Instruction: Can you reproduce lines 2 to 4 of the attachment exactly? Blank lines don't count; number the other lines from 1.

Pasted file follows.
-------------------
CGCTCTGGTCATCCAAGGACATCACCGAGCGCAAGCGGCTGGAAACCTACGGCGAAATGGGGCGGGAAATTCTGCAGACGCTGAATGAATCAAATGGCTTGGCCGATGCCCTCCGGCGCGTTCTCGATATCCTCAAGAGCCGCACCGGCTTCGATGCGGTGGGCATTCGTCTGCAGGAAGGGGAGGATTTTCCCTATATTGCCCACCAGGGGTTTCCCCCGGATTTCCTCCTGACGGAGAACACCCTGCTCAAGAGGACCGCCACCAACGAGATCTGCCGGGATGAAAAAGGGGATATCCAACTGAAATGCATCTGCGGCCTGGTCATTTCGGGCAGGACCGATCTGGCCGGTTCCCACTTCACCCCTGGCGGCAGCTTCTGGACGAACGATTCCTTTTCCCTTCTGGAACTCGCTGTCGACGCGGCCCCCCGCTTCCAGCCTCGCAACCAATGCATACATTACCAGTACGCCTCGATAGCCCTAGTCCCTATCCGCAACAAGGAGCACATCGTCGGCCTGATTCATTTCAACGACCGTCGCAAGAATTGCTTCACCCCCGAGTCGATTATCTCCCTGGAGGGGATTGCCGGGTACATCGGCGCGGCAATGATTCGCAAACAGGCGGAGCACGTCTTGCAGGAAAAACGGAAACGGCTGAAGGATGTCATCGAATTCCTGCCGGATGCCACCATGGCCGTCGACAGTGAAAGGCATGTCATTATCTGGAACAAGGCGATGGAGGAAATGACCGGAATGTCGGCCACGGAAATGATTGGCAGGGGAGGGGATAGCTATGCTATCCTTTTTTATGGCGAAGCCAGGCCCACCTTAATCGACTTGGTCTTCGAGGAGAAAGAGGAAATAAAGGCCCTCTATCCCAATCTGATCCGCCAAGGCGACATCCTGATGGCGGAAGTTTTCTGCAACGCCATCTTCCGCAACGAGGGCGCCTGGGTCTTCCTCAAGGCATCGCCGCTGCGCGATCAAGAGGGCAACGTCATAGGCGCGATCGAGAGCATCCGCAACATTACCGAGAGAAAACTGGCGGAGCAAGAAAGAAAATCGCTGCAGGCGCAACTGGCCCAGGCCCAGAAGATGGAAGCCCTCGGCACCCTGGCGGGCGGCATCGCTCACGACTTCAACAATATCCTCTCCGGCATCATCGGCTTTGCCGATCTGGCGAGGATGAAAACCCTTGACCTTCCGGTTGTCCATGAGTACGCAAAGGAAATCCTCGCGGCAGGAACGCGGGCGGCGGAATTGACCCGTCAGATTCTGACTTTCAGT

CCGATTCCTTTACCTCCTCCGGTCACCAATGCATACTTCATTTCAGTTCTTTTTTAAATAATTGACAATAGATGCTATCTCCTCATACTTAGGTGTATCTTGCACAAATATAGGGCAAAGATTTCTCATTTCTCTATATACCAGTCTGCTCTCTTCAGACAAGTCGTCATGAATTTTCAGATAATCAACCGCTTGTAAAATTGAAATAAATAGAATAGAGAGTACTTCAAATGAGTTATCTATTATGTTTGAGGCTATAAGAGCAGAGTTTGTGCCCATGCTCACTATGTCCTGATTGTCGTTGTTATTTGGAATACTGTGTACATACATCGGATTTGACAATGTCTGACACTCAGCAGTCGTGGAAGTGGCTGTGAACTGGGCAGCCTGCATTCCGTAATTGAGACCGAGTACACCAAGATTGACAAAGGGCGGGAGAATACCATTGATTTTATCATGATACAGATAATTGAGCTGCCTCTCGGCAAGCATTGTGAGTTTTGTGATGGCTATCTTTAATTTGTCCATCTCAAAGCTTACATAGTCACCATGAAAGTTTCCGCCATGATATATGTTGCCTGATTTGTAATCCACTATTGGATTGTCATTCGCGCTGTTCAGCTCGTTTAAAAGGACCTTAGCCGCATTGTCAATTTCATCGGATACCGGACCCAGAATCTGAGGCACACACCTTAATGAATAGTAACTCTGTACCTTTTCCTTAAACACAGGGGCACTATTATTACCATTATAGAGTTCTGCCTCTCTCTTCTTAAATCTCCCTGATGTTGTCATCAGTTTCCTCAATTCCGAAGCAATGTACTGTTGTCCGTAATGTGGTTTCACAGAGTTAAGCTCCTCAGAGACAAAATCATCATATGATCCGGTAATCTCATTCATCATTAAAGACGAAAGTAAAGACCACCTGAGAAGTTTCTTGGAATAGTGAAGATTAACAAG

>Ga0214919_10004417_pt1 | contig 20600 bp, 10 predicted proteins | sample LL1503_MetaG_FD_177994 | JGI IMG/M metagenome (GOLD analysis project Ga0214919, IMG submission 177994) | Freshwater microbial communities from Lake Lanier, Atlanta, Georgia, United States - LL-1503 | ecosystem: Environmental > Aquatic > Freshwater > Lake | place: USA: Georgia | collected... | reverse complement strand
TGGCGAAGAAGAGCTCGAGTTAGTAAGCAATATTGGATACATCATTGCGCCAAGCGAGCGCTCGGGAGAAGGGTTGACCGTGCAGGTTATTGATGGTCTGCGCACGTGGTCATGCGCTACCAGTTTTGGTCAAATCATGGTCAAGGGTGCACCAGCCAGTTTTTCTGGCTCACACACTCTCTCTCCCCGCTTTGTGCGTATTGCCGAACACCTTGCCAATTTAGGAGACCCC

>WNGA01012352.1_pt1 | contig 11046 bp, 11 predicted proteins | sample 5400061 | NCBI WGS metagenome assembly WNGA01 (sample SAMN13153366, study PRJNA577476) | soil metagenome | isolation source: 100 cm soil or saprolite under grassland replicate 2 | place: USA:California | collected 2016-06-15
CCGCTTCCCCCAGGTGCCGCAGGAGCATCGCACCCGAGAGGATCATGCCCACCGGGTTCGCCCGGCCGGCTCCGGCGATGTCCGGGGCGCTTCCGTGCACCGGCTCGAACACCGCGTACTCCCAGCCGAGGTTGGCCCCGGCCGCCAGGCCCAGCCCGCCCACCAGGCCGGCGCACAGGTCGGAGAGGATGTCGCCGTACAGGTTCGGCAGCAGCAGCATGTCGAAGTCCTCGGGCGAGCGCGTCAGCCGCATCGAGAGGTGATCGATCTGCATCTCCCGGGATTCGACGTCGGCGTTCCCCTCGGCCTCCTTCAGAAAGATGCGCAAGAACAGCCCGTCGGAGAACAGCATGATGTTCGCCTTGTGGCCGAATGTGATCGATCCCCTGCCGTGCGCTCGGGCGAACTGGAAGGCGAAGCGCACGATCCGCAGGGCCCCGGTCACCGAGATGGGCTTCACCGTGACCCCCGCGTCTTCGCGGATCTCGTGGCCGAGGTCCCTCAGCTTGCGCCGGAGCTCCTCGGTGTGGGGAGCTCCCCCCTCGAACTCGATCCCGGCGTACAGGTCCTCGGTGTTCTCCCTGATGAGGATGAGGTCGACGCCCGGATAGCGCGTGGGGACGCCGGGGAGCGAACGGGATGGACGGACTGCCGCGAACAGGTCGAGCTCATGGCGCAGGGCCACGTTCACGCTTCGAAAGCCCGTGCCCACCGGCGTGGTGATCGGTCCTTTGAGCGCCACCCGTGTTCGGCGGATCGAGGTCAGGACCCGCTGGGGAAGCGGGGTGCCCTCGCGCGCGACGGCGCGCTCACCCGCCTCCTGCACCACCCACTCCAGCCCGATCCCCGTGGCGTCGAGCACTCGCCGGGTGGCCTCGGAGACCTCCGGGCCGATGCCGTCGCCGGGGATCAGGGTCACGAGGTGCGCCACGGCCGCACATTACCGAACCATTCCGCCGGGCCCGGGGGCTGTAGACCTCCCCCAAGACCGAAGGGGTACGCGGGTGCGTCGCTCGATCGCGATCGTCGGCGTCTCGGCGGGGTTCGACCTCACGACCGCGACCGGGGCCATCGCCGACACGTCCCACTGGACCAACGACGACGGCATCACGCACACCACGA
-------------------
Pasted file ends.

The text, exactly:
CCGATTCCTTTACCTCCTCCGGTCACCAATGCATACTTCATTTCAGTTCTTTTTTAAATAATTGACAATAGATGCTATCTCCTCATACTTAGGTGTATCTTGCACAAATATAGGGCAAAGATTTCTCATTTCTCTATATACCAGTCTGCTCTCTTCAGACAAGTCGTCATGAATTTTCAGATAATCAACCGCTTGTAAAATTGAAATAAATAGAATAGAGAGTACTTCAAATGAGTTATCTATTATGTTTGAGGCTATAAGAGCAGAGTTTGTGCCCATGCTCACTATGTCCTGATTGTCGTTGTTATTTGGAATACTGTGTACATACATCGGATTTGACAATGTCTGACACTCAGCAGTCGTGGAAGTGGCTGTGAACTGGGCAGCCTGCATTCCGTAATTGAGACCGAGTACACCAAGATTGACAAAGGGCGGGAGAATACCATTGATTTTATCATGATACAGATAATTGAGCTGCCTCTCGGCAAGCATTGTGAGTTTTGTGATGGCTATCTTTAATTTGTCCATCTCAAAGCTTACATAGTCACCATGAAAGTTTCCGCCATGATATATGTTGCCTGATTTGTAATCCACTATTGGATTGTCATTCGCGCTGTTCAGCTCGTTTAAAAGGACCTTAGCCGCATTGTCAATTTCATCGGATACCGGACCCAGAATCTGAGGCACACACCTTAATGAATAGTAACTCTGTACCTTTTCCTTAAACACAGGGGCACTATTATTACCATTATAGAGTTCTGCCTCTCTCTTCTTAAATCTCCCTGATGTTGTCATCAGTTTCCTCAATTCCGAAGCAATGTACTGTTGTCCGTAATGTGGTTTCACAGAGTTAAGCTCCTCAGAGACAAAATCATCATATGATCCGGTAATCTCATTCATCATTAAAGACGAAAGTAAAGACCACCTGAGAAGTTTCTTGGAATAGTGAAGATTAACAAG

>Ga0214919_10004417_pt1 | contig 20600 bp, 10 predicted proteins | sample LL1503_MetaG_FD_177994 | JGI IMG/M metagenome (GOLD analysis project Ga0214919, IMG submission 177994) | Freshwater microbial communities from Lake Lanier, Atlanta, Georgia, United States - LL-1503 | ecosystem: Environmental > Aquatic > Freshwater > Lake | place: USA: Georgia | collected... | reverse complement strand
TGGCGAAGAAGAGCTCGAGTTAGTAAGCAATATTGGATACATCATTGCGCCAAGCGAGCGCTCGGGAGAAGGGTTGACCGTGCAGGTTATTGATGGTCTGCGCACGTGGTCATGCGCTACCAGTTTTGGTCAAATCATGGTCAAGGGTGCACCAGCCAGTTTTTCTGGCTCACACACTCTCTCTCCCCGCTTTGTGCGTATTGCCGAACACCTTGCCAATTTAGGAGACCCC